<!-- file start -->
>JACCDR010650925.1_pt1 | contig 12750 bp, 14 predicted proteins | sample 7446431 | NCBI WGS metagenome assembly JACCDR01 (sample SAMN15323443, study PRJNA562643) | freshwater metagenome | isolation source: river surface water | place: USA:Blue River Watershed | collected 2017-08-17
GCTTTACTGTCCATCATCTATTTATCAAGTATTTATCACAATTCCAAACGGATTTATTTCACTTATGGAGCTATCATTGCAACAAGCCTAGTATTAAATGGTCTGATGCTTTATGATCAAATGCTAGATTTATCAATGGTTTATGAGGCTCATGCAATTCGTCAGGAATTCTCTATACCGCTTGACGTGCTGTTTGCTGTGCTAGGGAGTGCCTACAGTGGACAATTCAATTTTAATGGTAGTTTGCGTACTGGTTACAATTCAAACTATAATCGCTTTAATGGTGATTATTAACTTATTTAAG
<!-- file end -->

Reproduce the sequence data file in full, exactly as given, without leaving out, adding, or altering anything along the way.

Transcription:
>JACCDR010650925.1_pt1 | contig 12750 bp, 14 predicted proteins | sample 7446431 | NCBI WGS metagenome assembly JACCDR01 (sample SAMN15323443, study PRJNA562643) | freshwater metagenome | isolation source: river surface water | place: USA:Blue River Watershed | collected 2017-08-17
GCTTTACTGTCCATCATCTATTTATCAAGTATTTATCACAATTCCAAACGGATTTATTTCACTTATGGAGCTATCATTGCAACAAGCCTAGTATTAAATGGTCTGATGCTTTATGATCAAATGCTAGATTTATCAATGGTTTATGAGGCTCATGCAATTCGTCAGGAATTCTCTATACCGCTTGACGTGCTGTTTGCTGTGCTAGGGAGTGCCTACAGTGGACAATTCAATTTTAATGGTAGTTTGCGTACTGGTTACAATTCAAACTATAATCGCTTTAATGGTGATTATTAACTTATTTAAG